John McDonnell – Oct 2010

the phoney war of threats of cuts is coming to an end, and the real questioning of why cuts are necessary is beginning in earnest’’

A week before TUC Congress, a group of what even the BBC’s Robert Preston described as “a conspiracy of bankers” met in Switzerland and fixed in their favour the outcome of the Basel Committee on Banking Supervision. This was meant to be the high powered committee of experts which would assess the lessons of the 2008 banking crisis and set up a new international regulatory framework for banking to protect us all from another credit crunch. It was supposed to establish the new rules that would ensure that banks could no longer spin out of control in speculative profiteering and have to be propped up with taxpayers’ money as had to be done last year in Europe and the US.

Unfortunately, the bankers have been let off the hook and are literally laughing all the way to their banks. The verdict from Switzerland is that banks will still be allowed to lend dangerous multiples of the capital they hold, with a leverage ratio of 33 to one (which will render them prone to bankruptcy if their assets fall 3% in value). Instead of being required to boost their capital reserves sufficiently to protect against bankruptcy and prevent the need for government support in the future, they have been allowed to lend vast sums based largely upon the precarious security of their current capital stocks. In addition, over the eight year transitional period set aside for the introduction of the new banking rulebook, there will be no constraints on dividend payments, remuneration of the bankers or their bonuses.

The message is very clear. With not even a thank you, the banks have taken hundreds of billions of taxpayer’s money to save themselves from collapse. They have gone on to undermine any attempt at effective regulation and are now all set to start the casino wheel spinning all over again. At the same time, the rest of society is left to pay off the debts incurred in salvaging the banks.

The role of the Con-Dem Coalition is simply to deliver the cuts in public expenditure required to pay off the debts incurred in saving the banks. All of those public sector workers who are being laid off, all of us who are witnessing our public services being cut and all of those who are having their benefits and pensions cut must be really proud of the contribution we are all making to restoring the bankers’ bonuses and restoring the same financial system so that it is virtually certain to go into crisis just in time to penalise the next generation.

Already the cuts are happening, but on 20th October the Coalition will announce its Comprehensive Spending Review setting out its detailed programme of large scale cuts in public services and welfare benefits that, over a three year period, will aim to tear down the last vestiges of the public provision of services. If they are allowed to get away with it, the Tories and LibDems will reconstruct our society. They hope to persuade people to accept that vast inequalities in wealth and quality of life are inevitable and to accept without question that poverty and squalor are the results of individual failure, not societal ills.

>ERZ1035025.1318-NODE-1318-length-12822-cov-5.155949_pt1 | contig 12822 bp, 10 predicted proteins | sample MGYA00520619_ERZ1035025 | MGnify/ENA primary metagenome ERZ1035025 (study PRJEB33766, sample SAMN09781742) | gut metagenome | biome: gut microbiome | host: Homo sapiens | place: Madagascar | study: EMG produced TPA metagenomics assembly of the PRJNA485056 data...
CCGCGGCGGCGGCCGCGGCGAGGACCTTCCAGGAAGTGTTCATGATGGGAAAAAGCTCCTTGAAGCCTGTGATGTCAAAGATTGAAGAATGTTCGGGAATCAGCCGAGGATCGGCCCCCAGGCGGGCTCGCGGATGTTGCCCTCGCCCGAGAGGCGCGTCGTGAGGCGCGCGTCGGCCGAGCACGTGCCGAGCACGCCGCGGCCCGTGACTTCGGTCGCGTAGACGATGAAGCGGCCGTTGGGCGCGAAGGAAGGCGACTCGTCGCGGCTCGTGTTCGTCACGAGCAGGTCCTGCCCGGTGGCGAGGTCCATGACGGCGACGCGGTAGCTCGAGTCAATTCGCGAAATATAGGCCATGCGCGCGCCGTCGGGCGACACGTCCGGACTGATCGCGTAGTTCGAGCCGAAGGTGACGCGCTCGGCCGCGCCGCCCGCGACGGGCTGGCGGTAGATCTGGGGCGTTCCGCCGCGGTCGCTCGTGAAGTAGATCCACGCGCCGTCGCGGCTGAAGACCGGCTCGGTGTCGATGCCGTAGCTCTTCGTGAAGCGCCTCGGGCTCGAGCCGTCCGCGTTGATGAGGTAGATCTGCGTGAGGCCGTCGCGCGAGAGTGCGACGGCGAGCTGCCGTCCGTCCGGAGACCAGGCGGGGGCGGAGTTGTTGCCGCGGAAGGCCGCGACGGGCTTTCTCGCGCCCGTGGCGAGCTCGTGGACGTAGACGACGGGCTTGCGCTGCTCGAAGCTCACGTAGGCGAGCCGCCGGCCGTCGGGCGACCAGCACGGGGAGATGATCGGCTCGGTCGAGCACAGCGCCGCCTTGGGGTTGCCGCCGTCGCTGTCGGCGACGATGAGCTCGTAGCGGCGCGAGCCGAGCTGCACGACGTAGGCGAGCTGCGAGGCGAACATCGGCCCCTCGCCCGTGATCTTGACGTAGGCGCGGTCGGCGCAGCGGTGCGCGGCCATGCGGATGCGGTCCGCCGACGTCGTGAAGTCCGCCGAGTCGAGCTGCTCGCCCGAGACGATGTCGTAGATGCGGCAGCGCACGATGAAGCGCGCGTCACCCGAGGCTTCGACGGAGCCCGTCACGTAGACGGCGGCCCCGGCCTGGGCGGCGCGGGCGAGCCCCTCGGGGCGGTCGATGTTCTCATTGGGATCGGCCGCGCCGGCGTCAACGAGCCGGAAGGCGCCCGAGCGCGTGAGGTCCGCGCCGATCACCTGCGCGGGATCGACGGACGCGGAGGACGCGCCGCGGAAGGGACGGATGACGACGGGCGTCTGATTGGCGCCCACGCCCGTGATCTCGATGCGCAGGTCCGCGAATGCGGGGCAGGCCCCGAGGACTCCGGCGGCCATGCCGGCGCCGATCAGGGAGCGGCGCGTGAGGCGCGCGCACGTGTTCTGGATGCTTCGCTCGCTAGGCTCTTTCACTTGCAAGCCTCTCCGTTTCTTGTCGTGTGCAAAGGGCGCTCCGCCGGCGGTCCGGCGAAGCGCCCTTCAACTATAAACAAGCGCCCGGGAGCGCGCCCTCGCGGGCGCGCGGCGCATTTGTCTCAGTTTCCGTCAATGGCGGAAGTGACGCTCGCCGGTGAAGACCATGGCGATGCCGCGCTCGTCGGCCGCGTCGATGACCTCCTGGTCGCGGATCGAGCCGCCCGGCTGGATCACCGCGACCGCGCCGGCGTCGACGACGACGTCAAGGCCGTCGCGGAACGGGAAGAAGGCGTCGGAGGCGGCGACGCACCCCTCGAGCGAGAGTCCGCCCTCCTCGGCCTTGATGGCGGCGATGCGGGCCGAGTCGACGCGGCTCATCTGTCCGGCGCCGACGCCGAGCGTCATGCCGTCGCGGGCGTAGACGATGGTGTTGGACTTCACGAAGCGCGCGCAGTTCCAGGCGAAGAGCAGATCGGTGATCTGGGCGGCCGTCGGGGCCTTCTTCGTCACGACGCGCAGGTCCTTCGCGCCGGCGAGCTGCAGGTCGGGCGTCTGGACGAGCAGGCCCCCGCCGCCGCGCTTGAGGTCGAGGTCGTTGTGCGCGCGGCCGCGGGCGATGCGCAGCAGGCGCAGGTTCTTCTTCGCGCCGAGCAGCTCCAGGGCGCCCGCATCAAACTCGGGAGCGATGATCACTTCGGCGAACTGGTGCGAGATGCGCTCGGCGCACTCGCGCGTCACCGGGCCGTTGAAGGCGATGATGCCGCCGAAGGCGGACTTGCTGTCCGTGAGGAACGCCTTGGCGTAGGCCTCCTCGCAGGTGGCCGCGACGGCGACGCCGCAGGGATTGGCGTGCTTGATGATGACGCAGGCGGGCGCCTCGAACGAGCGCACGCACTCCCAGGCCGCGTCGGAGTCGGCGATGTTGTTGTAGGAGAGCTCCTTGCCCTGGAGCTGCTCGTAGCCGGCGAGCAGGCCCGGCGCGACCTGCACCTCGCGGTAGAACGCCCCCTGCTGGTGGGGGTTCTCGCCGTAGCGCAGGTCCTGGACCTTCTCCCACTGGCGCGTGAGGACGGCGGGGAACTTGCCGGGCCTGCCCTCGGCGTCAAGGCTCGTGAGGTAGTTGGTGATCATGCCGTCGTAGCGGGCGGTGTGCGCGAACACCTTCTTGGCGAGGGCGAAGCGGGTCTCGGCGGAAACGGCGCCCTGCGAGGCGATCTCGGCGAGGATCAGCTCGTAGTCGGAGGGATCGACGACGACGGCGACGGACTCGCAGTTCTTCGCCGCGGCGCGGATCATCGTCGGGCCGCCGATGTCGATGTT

Although in 2008, at the height of the credit crunch, the whole corrupt operation of the capitalist system was exposed and anger emerged at the bankers’ bonuses and the collusion of craven governments, this subsided – and the left lost the first phase of the ideological battle. Capital has been able to mystify and transform the perception of the cause of the economic crisis, blaming public spending and setting the overriding target as tackling the deficit.

Now, in this latest phase of the crisis, as the cuts are moving beyond the abstract and individuals are beginning to feel their consequences, the opposition to them is starting to grow. The phoney war of threats of cuts is coming to an end, and the real questioning of why cuts are necessary is beginning in earnest. Now is the most critical time for socialists for at least a generation. We have the golden opportunity of being able to answer people’s questions about why the cuts are being forced upon us and what the alternative is. We have the huge gift of people increasingly looking for ways to resist and fight back.

Let’s mobilise. Let’s mobilise in every organisation and community of which we are members. Let’s mobilise every group and every section of our society of all ages, gender, ethnicities, and orientations. Let’s mobilise using every mechanism and weapon we can lay to hand – public meetings, marches, demonstrations and direct action. Using every platform we can access, every form of communications, art, music, dance, drama and new media, we have to shout resistance.

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